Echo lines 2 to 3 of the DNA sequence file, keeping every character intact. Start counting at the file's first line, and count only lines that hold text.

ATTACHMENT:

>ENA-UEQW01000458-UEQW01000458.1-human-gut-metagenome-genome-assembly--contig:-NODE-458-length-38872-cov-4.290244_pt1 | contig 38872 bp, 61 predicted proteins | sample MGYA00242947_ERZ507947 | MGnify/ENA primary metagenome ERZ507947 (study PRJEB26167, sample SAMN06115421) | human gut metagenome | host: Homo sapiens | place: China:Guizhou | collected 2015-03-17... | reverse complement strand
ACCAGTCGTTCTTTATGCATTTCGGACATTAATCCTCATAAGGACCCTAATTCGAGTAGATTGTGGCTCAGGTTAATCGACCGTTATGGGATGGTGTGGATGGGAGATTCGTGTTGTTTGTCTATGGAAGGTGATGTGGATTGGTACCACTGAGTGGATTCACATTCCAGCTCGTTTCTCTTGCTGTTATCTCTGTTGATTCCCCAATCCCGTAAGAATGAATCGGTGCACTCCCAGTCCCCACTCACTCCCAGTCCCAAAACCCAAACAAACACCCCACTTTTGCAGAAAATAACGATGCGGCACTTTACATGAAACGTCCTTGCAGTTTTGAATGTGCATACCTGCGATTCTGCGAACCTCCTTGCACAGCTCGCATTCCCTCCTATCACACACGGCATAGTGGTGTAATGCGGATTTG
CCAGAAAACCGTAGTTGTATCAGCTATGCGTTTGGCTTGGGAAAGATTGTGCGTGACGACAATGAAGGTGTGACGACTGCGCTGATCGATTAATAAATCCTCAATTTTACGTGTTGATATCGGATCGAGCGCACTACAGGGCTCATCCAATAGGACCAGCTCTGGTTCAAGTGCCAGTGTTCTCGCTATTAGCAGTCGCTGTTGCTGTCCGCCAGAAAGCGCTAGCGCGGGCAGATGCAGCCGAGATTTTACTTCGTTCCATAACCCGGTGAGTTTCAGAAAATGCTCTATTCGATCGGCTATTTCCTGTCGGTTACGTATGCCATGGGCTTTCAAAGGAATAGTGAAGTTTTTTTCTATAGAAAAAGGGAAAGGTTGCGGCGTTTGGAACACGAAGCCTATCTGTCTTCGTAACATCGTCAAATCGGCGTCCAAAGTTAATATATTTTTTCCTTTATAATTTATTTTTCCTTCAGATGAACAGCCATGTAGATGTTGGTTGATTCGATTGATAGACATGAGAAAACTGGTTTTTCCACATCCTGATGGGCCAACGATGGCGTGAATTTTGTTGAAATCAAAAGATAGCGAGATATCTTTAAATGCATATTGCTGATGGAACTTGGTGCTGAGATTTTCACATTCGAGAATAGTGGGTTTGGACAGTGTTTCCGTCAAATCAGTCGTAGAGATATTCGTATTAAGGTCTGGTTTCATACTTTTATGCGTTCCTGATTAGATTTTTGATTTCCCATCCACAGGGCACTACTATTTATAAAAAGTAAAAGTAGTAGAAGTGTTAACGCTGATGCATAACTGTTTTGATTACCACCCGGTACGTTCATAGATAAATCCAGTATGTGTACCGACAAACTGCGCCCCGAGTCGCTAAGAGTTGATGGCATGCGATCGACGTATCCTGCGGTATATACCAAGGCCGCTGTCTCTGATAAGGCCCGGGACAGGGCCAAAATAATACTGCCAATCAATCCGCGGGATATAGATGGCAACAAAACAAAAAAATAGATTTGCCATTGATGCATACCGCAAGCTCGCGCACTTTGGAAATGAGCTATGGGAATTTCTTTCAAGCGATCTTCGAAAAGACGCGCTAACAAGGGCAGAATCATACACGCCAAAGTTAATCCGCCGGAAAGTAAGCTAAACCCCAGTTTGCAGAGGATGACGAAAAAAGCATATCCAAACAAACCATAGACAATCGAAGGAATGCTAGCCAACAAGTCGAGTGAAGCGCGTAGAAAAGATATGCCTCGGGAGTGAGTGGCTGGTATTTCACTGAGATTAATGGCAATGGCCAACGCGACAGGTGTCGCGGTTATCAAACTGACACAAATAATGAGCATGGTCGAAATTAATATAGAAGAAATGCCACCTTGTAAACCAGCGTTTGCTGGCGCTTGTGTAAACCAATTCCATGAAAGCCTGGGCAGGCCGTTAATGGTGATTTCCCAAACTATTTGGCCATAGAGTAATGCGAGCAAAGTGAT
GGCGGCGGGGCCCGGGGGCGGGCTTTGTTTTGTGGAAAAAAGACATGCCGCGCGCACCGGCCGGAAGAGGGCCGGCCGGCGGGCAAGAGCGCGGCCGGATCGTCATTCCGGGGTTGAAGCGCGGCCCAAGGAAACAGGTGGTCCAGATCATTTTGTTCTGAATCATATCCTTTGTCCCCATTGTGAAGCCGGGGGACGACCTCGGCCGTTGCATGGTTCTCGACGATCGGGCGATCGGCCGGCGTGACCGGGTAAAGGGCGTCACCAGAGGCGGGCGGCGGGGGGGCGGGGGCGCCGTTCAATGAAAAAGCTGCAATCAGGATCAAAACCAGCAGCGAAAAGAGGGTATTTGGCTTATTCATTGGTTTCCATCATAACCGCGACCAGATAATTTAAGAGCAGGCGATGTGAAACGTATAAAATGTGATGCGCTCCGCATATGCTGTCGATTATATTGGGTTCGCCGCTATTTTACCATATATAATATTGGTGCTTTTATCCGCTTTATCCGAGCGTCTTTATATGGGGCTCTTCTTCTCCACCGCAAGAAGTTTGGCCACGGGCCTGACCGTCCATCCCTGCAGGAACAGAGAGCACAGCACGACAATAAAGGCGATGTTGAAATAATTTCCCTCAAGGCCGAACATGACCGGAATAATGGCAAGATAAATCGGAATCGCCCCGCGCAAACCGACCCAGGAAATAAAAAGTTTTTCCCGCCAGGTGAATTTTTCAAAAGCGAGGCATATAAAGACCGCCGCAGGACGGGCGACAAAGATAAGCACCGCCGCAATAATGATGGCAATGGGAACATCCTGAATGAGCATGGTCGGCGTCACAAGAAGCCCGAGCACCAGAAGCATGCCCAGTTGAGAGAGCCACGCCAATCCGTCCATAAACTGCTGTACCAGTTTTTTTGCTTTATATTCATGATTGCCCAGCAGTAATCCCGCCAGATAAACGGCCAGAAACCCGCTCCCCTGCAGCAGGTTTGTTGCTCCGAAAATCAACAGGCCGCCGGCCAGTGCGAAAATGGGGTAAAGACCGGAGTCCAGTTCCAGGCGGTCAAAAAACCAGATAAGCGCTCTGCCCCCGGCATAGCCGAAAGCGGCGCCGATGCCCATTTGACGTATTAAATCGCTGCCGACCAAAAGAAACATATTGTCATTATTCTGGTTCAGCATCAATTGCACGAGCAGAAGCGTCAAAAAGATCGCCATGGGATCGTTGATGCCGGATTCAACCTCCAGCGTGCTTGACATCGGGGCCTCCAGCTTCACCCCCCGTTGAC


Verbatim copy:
ACCAGTCGTTCTTTATGCATTTCGGACATTAATCCTCATAAGGACCCTAATTCGAGTAGATTGTGGCTCAGGTTAATCGACCGTTATGGGATGGTGTGGATGGGAGATTCGTGTTGTTTGTCTATGGAAGGTGATGTGGATTGGTACCACTGAGTGGATTCACATTCCAGCTCGTTTCTCTTGCTGTTATCTCTGTTGATTCCCCAATCCCGTAAGAATGAATCGGTGCACTCCCAGTCCCCACTCACTCCCAGTCCCAAAACCCAAACAAACACCCCACTTTTGCAGAAAATAACGATGCGGCACTTTACATGAAACGTCCTTGCAGTTTTGAATGTGCATACCTGCGATTCTGCGAACCTCCTTGCACAGCTCGCATTCCCTCCTATCACACACGGCATAGTGGTGTAATGCGGATTTG
CCAGAAAACCGTAGTTGTATCAGCTATGCGTTTGGCTTGGGAAAGATTGTGCGTGACGACAATGAAGGTGTGACGACTGCGCTGATCGATTAATAAATCCTCAATTTTACGTGTTGATATCGGATCGAGCGCACTACAGGGCTCATCCAATAGGACCAGCTCTGGTTCAAGTGCCAGTGTTCTCGCTATTAGCAGTCGCTGTTGCTGTCCGCCAGAAAGCGCTAGCGCGGGCAGATGCAGCCGAGATTTTACTTCGTTCCATAACCCGGTGAGTTTCAGAAAATGCTCTATTCGATCGGCTATTTCCTGTCGGTTACGTATGCCATGGGCTTTCAAAGGAATAGTGAAGTTTTTTTCTATAGAAAAAGGGAAAGGTTGCGGCGTTTGGAACACGAAGCCTATCTGTCTTCGTAACATCGTCAAATCGGCGTCCAAAGTTAATATATTTTTTCCTTTATAATTTATTTTTCCTTCAGATGAACAGCCATGTAGATGTTGGTTGATTCGATTGATAGACATGAGAAAACTGGTTTTTCCACATCCTGATGGGCCAACGATGGCGTGAATTTTGTTGAAATCAAAAGATAGCGAGATATCTTTAAATGCATATTGCTGATGGAACTTGGTGCTGAGATTTTCACATTCGAGAATAGTGGGTTTGGACAGTGTTTCCGTCAAATCAGTCGTAGAGATATTCGTATTAAGGTCTGGTTTCATACTTTTATGCGTTCCTGATTAGATTTTTGATTTCCCATCCACAGGGCACTACTATTTATAAAAAGTAAAAGTAGTAGAAGTGTTAACGCTGATGCATAACTGTTTTGATTACCACCCGGTACGTTCATAGATAAATCCAGTATGTGTACCGACAAACTGCGCCCCGAGTCGCTAAGAGTTGATGGCATGCGATCGACGTATCCTGCGGTATATACCAAGGCCGCTGTCTCTGATAAGGCCCGGGACAGGGCCAAAATAATACTGCCAATCAATCCGCGGGATATAGATGGCAACAAAACAAAAAAATAGATTTGCCATTGATGCATACCGCAAGCTCGCGCACTTTGGAAATGAGCTATGGGAATTTCTTTCAAGCGATCTTCGAAAAGACGCGCTAACAAGGGCAGAATCATACACGCCAAAGTTAATCCGCCGGAAAGTAAGCTAAACCCCAGTTTGCAGAGGATGACGAAAAAAGCATATCCAAACAAACCATAGACAATCGAAGGAATGCTAGCCAACAAGTCGAGTGAAGCGCGTAGAAAAGATATGCCTCGGGAGTGAGTGGCTGGTATTTCACTGAGATTAATGGCAATGGCCAACGCGACAGGTGTCGCGGTTATCAAACTGACACAAATAATGAGCATGGTCGAAATTAATATAGAAGAAATGCCACCTTGTAAACCAGCGTTTGCTGGCGCTTGTGTAAACCAATTCCATGAAAGCCTGGGCAGGCCGTTAATGGTGATTTCCCAAACTATTTGGCCATAGAGTAATGCGAGCAAAGTGAT